A study, led by the UK's National Oceanography Centre, scooped through layers of the upper 200m (650ft) of the ocean during a research expedition through the middle of the Atlantic.
Such an amount of plastic - 21 million tonnes - would be enough to fully load almost 1,000 container ships.
The findings are published in the journal Nature Communications.
Dr Katsia Pabortsava, from the National Oceanography Centre, who led the study, said by measuring the mass of very small plastic particles in the top 5% of the ocean, she and her colleagues could estimate "the load of plastic in the entire Atlantic" which is "much larger" than the previous figure.
"Previously, we haven't been able to balance the amount of plastic we found in the ocean with the amount we thought we had put in," she said.
"That's because we weren't measuring the very smallest particles."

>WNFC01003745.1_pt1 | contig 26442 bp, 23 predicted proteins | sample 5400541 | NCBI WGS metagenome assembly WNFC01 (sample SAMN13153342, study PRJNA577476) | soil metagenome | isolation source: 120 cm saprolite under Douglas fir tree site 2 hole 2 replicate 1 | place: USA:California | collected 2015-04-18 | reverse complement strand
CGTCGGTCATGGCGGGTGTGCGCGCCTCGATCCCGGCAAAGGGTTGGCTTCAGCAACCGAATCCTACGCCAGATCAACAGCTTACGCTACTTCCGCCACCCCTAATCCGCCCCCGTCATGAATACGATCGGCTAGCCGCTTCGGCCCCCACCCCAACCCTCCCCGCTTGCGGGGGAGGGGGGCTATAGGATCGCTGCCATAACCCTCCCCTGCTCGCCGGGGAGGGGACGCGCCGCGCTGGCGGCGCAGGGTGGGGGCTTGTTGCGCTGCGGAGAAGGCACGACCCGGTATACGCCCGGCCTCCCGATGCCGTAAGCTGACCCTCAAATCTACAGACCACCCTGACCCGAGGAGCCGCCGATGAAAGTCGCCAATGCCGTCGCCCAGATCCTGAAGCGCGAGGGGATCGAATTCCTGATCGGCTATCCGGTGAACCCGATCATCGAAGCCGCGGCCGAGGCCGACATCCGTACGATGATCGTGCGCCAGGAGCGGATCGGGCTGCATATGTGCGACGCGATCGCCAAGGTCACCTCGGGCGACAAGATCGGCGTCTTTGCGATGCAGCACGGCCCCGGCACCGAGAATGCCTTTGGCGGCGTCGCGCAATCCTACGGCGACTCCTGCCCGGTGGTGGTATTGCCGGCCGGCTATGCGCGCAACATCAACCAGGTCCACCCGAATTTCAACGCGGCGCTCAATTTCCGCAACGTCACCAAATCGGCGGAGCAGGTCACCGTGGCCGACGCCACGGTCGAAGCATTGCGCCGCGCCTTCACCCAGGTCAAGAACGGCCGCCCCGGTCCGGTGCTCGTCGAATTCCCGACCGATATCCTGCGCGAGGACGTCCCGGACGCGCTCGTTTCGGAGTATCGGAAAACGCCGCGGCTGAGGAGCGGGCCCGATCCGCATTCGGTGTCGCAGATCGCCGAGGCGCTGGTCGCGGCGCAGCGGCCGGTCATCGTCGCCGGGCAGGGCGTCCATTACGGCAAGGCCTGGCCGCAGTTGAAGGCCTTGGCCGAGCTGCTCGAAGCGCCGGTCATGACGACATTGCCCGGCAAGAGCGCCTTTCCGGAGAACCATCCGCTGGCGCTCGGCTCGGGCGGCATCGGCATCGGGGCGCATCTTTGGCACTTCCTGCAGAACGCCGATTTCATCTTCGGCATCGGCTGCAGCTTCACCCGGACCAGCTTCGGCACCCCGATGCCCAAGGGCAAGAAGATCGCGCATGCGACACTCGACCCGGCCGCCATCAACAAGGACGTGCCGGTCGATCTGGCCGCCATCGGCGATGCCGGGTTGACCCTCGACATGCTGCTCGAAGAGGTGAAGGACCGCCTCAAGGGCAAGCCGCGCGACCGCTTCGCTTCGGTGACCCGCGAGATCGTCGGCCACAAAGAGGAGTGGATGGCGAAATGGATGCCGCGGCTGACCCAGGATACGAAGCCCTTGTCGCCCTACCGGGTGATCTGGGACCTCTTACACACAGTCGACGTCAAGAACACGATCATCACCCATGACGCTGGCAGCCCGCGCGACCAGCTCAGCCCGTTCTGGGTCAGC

On their expedition - from the UK to the Falkland Islands - she and her colleagues detected up to 7,000 particles per cubic metre of seawater.
They analysed their samples for the three most commonly used, and most commonly discarded, polymers - polyethylene, polypropylene and polystyrene - all often used in packaging.
The findings, the team hopes, will help future efforts to measure the ecological and environmental damage that might be caused by these plastic fragments, by providing a more "robust measure" of its accumulation in remote parts of the ocean.